2. Does Addiction Run in Families? (United States)

    ... Addiction? » Does Addiction Run in Families? Does Addiction Run in Families? Listen PDF: EasyToRead_WhatIsAddiction_Final_ ... English Español "Heart disease runs in some families. Addiction runs in ours." © Antonio_Diaz Matt's ...

  3. Family identity: black-white interracial family health experience. (United States)

    Byrd, Marcia Marie; Garwick, Ann Williams


    The purpose of this interpretive descriptive study was to describe how eight Black-White couples with school-aged children constructed their interracial family identity through developmental transitions and interpreted race to their children. Within and across-case data analytic strategies were used to identify commonalities and variations in how Black men and White women in couple relationships formed their family identities over time. Coming together was the core theme described by the Black-White couples as they negotiated the process of forming a family identity. Four major tasks in the construction of interracial family identity emerged: (a) understanding and resolving family of origin chaos and turmoil, (b) transcending Black-White racial history, (c) articulating the interracial family's racial standpoint, and (d) explaining race to biracial children across the developmental stages. The findings guide family nurses in promoting family identity formation as a component of family health within the nurse-family partnership with Black-White mixed-race families.

  4. Family burden, family health and personal mental health. (United States)

    Ennis, Edel; Bunting, Brendan P


    The economic and moral implications of family burden are well recognised. What is less understood is whether or how family health and family burden relate to personal mental health. This study examines family health and perceived family burden as predictors of personal mental health, taking personal and sociodemographic factors into consideration. Data used was from the National Comorbidity Study Replication (NCS-R), namely the random 30% of participants (N = 3192) to whom the family burden interview was administered. Measures of family burden and mental health were considered for analysis. Binary logistic regressions were used as means of analyses. Perception of family burden was associated with an increased vulnerability to personal mental health problems, as was the presence of mental health difficulties within the family health profile. Which member of the family (kinship) was ill bore no relation to prediction of personal mental health. Personal and socio-demographic factors of sex, age, marital status, education and household income were all predictive of increased vulnerability to mental health problems over the last 12 months. Certain elements of family health profile and its perceived burden on the individuals themselves appears related to risk of personal incidence of mental health problems within the individuals themselves. For moral and economic reasons, further research to understand the dynamics of these relationships is essential to aid developing initiatives to protect and support the mental health and wellbeing of relatives of ill individuals.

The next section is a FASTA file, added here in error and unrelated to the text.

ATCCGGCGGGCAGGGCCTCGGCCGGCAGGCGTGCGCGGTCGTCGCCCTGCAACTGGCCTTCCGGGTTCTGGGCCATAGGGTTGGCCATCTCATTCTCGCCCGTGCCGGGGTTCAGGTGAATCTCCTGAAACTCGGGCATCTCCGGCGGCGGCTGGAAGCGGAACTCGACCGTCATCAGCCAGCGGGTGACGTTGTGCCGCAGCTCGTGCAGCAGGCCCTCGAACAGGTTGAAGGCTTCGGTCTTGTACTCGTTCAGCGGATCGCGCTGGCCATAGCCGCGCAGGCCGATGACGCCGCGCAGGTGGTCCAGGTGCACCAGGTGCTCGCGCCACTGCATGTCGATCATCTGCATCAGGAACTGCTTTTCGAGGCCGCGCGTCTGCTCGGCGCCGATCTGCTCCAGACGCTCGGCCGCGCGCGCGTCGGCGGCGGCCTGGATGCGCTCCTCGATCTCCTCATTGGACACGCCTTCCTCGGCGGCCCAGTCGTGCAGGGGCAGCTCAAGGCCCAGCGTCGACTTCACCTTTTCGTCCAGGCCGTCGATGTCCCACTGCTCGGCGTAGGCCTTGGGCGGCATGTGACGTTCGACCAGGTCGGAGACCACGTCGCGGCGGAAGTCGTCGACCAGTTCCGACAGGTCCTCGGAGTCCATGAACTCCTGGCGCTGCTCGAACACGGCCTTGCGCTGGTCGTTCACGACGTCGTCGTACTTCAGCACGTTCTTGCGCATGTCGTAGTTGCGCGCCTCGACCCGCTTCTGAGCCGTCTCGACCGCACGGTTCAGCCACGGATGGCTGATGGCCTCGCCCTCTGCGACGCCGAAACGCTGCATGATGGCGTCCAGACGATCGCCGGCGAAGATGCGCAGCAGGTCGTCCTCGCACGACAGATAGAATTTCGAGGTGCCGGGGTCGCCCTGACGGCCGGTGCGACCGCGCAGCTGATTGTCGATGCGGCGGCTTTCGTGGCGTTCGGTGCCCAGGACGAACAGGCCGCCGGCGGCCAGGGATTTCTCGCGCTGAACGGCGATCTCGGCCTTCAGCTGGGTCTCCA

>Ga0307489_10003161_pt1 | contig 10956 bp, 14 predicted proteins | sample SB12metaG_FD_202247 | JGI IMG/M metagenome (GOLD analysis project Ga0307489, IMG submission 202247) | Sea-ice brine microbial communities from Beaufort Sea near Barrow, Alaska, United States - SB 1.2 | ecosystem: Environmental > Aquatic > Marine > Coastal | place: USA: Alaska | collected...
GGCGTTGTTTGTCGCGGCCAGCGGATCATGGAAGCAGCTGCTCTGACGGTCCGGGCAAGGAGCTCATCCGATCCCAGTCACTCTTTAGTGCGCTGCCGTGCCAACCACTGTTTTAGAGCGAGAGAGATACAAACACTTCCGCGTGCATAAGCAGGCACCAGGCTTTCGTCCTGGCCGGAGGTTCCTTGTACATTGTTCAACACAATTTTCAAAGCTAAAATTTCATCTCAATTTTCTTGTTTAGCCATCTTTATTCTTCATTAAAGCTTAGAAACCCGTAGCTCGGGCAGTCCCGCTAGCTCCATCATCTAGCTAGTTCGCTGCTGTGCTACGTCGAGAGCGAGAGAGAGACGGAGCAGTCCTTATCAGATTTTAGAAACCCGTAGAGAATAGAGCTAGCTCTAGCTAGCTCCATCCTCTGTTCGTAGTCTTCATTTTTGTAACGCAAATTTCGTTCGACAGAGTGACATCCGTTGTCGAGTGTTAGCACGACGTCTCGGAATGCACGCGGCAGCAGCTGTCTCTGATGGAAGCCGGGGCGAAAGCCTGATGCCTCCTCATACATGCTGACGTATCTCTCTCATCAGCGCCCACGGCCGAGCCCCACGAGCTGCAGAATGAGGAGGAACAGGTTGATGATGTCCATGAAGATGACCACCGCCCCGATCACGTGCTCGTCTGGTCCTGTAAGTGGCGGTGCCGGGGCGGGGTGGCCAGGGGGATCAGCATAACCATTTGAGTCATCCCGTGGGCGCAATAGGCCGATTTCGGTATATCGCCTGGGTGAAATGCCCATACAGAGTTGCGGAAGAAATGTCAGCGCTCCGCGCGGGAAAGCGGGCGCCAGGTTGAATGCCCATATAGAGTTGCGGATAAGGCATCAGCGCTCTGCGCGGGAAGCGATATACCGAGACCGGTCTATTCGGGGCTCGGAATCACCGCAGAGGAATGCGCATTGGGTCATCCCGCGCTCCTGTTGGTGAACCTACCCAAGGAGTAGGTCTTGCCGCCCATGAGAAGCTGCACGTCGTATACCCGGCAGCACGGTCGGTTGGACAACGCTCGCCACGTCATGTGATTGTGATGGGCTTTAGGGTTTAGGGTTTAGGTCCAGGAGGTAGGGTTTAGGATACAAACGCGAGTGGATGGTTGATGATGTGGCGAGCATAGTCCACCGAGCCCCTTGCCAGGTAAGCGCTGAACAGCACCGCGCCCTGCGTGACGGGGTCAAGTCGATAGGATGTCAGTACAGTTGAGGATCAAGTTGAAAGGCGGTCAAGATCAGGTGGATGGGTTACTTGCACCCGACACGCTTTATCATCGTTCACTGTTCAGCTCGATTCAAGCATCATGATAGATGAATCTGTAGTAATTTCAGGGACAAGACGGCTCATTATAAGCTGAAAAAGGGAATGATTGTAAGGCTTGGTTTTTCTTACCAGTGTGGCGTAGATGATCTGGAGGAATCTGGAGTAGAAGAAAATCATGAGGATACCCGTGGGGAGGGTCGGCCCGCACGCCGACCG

5. Family dynamics and infant temperament in Danish families

    DEFF Research Database (Denmark)

    Wilson, M.E.; Hall, Elisabeth O.C.; White, M.A.


    Transition to parenthood involves the fine balance of family dynamics which both affect, and are affected by, the infant's temperament. The purpose of this study was to investigate changes in family dynamics over the transition to parenthood and the relationship of family dynamics to infant...... temperament. A sample of 99 families in Odense, Denmark, completed the Family Dynamics Measure in the third trimester of pregnancy and again when the infant was 8-9 months old. At this second time, the mothers also completed the Revised Infant Temperament Questionnaire. Overall we found small changes......, although always in a negative direction, in family dynamics over this transition. The largest change was an increase in perceived role conflict reported by both mothers and fathers. Mothers reported more role conflict than fathers. Positive family dynamics were related to infant rhythmicity....

  6. Dual-career family as an exampleof egalitarian family

    Directory of Open Access Journals (Sweden)

    Joanna Ostrouch-Kamińska